Cirlot’s A Dictionary of Symbols and The Penguin Dictionary of Symbols: Another tool that on the surface might seem to be more useful for those anchored in verse or the lyric, but in fact is incredibly useful across the board. Symbols dictionaries are excellent tools for expanding the language, ideation, and content of a text. Reading the entry on cats, for example, could fill your lap with plenty of places to go to flush out a text. Of course, with verse, they are invaluable. These two I consider the two primary books in the area: there are many others to be found, but they tend to be more table-top, conversation pieces than worthy reference books, and, thus, pale in comparison – even if they do have pictures.
Specific to Poetry:
Princeton Encyclopedia of Poetry and Poetics: If you are a versifier, there is no excuse for you no owning this work. Everything you need to know about poetry and more.
The Book of Forms: a.k.a. “Turco’s.” Something to spur ideas, to challenge you, and to make you sound smarter than you actually are about poetry. (Get the most recent edition.)
The Tools of the Trade
Wordperfect Professionals use Wordperfect. Why? Because Word is good for writing letters to grandmother. Anything more complex than that and you risk hair loss (especially with heavily formatted verse). Word’s nonsensical formatting method makes formatting difficult where it should not be, and working with large texts (like novels or collections of poems) near impossible. Need to find all the places you struck out words? A simple search. Need to add a widget to your double paragraph breaks? A simple series of find and replace. I have many times helped acquaintances clean up texts written in Word by translating to Wordperfect, cleaning it up, and translating back. I find it an embarrassment to the literary industry that WP is not openly preferred. But, such is the powers of having a o/s monopoly.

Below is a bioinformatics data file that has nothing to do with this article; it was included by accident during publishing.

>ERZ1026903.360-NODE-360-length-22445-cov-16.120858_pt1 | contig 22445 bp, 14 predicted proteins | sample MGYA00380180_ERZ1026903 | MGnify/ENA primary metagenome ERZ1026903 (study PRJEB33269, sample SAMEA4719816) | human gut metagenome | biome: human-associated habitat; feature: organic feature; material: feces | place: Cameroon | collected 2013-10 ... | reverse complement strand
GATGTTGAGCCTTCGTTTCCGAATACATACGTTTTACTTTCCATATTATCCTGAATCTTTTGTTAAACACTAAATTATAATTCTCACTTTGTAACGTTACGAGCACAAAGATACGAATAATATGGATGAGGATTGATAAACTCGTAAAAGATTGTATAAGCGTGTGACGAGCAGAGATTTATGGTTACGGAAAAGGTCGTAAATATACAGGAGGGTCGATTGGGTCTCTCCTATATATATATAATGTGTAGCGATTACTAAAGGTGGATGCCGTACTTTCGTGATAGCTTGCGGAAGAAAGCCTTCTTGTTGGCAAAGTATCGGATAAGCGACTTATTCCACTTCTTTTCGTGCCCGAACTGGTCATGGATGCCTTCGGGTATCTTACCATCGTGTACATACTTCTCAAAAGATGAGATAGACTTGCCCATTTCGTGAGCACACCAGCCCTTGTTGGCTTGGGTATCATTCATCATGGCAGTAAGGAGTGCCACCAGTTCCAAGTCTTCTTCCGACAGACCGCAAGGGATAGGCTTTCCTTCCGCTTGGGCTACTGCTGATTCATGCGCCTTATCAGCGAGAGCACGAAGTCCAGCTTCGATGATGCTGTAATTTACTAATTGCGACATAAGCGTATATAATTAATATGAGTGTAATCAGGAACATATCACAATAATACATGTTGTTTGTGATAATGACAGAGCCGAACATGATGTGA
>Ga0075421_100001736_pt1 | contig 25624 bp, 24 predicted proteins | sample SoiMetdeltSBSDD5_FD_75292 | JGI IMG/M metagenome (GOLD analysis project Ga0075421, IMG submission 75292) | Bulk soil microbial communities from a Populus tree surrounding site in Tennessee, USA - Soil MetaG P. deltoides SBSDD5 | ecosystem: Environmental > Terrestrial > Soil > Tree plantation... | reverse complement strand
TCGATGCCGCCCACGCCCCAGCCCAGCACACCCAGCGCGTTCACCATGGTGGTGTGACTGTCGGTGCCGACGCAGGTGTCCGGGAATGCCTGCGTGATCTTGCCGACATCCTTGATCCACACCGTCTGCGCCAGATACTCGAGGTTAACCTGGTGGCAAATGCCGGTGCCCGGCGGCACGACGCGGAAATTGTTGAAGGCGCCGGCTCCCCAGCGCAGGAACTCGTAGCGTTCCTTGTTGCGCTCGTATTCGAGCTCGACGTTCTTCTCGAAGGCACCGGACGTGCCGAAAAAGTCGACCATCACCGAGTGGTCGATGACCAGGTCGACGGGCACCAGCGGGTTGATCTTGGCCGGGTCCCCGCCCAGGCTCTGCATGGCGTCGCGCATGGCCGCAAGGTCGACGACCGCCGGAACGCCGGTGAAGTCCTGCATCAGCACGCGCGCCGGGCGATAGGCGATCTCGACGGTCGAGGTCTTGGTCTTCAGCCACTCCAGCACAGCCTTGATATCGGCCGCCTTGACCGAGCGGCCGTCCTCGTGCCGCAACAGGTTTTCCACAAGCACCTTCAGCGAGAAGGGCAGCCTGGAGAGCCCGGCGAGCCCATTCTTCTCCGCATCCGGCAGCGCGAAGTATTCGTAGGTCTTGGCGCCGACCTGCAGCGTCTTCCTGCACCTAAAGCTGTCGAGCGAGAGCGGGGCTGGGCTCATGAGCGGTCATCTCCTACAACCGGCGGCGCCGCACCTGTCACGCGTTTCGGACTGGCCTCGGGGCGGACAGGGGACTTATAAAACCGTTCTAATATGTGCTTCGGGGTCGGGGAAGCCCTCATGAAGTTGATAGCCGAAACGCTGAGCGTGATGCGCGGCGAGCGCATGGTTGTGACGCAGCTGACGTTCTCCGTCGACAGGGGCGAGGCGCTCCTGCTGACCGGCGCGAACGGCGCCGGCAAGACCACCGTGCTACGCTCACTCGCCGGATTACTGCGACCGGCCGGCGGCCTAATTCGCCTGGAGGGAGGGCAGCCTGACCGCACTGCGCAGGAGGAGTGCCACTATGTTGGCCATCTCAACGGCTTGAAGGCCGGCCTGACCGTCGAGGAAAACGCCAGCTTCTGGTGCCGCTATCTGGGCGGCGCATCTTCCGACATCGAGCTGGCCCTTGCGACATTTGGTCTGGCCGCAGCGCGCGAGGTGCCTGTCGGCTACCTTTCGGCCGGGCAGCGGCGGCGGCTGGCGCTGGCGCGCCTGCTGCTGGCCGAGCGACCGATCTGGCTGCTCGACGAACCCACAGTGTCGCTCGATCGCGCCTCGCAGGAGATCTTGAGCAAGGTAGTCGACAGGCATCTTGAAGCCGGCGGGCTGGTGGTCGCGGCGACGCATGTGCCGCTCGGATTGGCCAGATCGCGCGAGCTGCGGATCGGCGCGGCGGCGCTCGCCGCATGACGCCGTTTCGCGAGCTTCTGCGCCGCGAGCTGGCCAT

To note, you do not have to buy the most recent version, though the penultimate version added the ability to make e-documents. But, if you do buy a new version, it will last you a long time.
Maevis Beacon Teaches Typing: Hands down, the best $35 I have spent, ever, in my life, ever. If you cannot touch-type, learn. Not being able to touch-type is a colossally inefficient way to write. Once you learn, you will be sooooooo happy you did. I suggest here Maevis only because it is what I used, and I was very happy with it. There is freeware out there, though I don't know for the quality. Might as well spend money on something formal and know what you are getting. Whichever you do, buy a program; spend the time; learn it; and be happy. It’s that easy.
Dragon Naturally Speaking: Is discontinued. I have no idea at all what is out there now. Apparently it is built in to Windows 10, though I have not tried it out. I haven't used such a program in a very long time. While I was in grad school I used it all the time to dictate texts (things from books or journals) into files. I am not sure I have much need for it anymore, but I thought I would mention it for that research use, or for just translating notes into a file. If you get into using it, you might more and more find it useful.